If you discover that you screwed up your federal income tax forms, you can fix them by filing an amended return. The IRS says you needn't worry if it's a simple math error or if you submitted an accurate return but left out some paperwork. However, if you wrote down the wrong filing status, claimed too much or too little income or omitted deductions or credits, you need to submit a new return. You may fear an amended tax return red flag, but there's no greater risk of an audit if you submit an error-free amended return than you have if you submit an error-free original one.
TL;DR (Too Long; Didn't Read)
Although amending a return doesn't trigger an audit, it does give the IRS another chance to review your information, at which point they may notice a discrepancy.
Amending Tax Return Audit Risk
Filing an amended return doesn't automatically unleash the auditors, the IRS says. Since the agency is going over your return twice, however, that doubles the chance they'll spot a red flag. Less than 1 percent of individual taxpayers are audited annually, but if you're self-employed or make more than $200,000 a year, the risk increases. If the deductions on your revised return are unusually large compared to your income, that also boosts the odds of an audit. Deductions for large charitable donations and business travel and entertainment expenses are also red flags.
When You Shouldn't Amend Your Return
Although amending your tax return won't trigger an audit, if you're already in the process of being audited, you should hold off on amending your return. Even if there are good reasons to amend a tax return, your amended return likely won't be seen in time. In fact, submitting an amended return when you have an audit in progress will likely cause confusion and possible delays. Meet with your auditor as planned and mention the error then.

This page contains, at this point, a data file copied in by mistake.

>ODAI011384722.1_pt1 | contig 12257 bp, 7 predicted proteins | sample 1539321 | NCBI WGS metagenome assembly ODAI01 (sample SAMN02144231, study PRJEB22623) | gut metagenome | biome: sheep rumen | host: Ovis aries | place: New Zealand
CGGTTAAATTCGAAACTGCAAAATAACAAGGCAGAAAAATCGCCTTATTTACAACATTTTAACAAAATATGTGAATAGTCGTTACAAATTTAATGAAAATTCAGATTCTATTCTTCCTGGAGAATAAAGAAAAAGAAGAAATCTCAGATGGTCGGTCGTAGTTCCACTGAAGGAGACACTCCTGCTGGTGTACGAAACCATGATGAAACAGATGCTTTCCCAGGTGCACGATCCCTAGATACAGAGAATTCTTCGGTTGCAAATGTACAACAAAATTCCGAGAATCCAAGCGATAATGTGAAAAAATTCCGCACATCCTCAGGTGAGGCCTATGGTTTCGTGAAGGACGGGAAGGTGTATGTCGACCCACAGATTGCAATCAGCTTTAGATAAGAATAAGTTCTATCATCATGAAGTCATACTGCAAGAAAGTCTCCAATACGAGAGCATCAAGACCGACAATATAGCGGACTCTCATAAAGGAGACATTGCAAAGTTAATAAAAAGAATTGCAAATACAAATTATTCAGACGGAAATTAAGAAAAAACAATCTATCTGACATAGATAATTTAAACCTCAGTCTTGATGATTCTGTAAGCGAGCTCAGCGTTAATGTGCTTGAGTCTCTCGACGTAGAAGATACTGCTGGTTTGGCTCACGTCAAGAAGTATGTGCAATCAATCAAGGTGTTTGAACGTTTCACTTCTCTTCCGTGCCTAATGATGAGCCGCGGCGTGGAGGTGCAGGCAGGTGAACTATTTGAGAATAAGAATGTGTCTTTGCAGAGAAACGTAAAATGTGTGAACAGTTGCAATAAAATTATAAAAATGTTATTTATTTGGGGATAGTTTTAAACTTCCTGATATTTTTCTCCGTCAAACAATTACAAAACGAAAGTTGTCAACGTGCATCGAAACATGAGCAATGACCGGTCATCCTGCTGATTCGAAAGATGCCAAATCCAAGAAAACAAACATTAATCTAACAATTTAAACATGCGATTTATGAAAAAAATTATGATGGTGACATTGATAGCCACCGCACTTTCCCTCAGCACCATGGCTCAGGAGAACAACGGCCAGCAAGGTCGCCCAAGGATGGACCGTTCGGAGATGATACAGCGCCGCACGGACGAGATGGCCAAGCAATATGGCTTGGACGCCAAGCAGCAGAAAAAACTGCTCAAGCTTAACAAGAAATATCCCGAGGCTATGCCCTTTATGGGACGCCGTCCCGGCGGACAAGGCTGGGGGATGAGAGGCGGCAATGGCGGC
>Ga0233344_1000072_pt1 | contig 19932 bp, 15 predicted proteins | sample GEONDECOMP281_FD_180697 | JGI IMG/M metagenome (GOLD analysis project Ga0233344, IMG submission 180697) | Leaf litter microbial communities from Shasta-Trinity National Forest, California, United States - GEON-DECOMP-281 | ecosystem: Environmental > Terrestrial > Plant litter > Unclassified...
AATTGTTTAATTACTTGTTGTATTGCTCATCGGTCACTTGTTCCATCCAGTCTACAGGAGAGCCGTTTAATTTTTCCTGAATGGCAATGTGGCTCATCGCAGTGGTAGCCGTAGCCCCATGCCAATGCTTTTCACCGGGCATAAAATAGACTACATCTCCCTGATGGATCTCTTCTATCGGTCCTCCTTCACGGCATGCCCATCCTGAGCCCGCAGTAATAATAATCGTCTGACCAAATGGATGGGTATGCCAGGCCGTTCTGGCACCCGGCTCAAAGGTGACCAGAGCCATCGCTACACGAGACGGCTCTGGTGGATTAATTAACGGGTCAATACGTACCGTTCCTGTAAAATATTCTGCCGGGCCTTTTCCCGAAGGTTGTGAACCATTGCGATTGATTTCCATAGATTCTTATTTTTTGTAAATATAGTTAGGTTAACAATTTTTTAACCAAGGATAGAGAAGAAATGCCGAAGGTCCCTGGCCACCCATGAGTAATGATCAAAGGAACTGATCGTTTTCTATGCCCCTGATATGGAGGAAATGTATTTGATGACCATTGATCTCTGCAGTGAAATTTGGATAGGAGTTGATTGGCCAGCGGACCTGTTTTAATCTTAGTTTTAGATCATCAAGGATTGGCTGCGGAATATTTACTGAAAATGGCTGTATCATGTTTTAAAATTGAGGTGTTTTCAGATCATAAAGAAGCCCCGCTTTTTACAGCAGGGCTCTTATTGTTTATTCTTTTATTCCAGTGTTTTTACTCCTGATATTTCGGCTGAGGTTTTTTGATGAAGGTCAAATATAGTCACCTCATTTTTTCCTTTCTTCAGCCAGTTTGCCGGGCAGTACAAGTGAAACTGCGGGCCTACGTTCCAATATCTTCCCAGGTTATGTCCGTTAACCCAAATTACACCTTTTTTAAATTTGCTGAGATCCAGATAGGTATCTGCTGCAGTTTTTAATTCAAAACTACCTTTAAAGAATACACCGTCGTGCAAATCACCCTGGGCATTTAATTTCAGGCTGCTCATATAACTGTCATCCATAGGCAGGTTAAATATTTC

Avoiding Errors in 2018
Although a tiny fraction of all returns get audited, it's still important to know the things you can do to avoid it. With the standard deduction increasing to $12,000 for individuals and $24,000 for married couples filing jointly, you'll be far less likely to itemize and make mistakes. You also can no longer claim unreimbursed employee expenses, so if you aren't self-employed, you're likely to avoid an error there, as well. These audit risks are much higher than your amending tax return audit risk.
Amending Your 2017 Taxes
If you notice you made a mistake on your 2017 taxes and want to amend your paperwork, submit a Form 1040X, along with a copy of the original return and any forms or schedules that contained incorrect information. The 1040X has three columns: one for the original figures, one for your corrections and the third to show the differences. If you're asking for a bigger refund or tax credit, you must get the 1040X to the IRS within three years of submitting the original return or two years from when you paid the tax, whichever is later. There's no fee for filing the 1040X.
A graduate of Oberlin College, Fraser Sherman began writing in 1981. Since then he's researched and written newspaper and magazine stories on city government, court cases, business, real estate and finance, the uses of new technologies and film history. Sherman has worked for more than a decade as a newspaper reporter, and his magazine articles have been published in "Newsweek," "Air & Space," "Backpacker" and "Boys' Life." Sherman is also the author of three film reference books, with a fourth currently under way.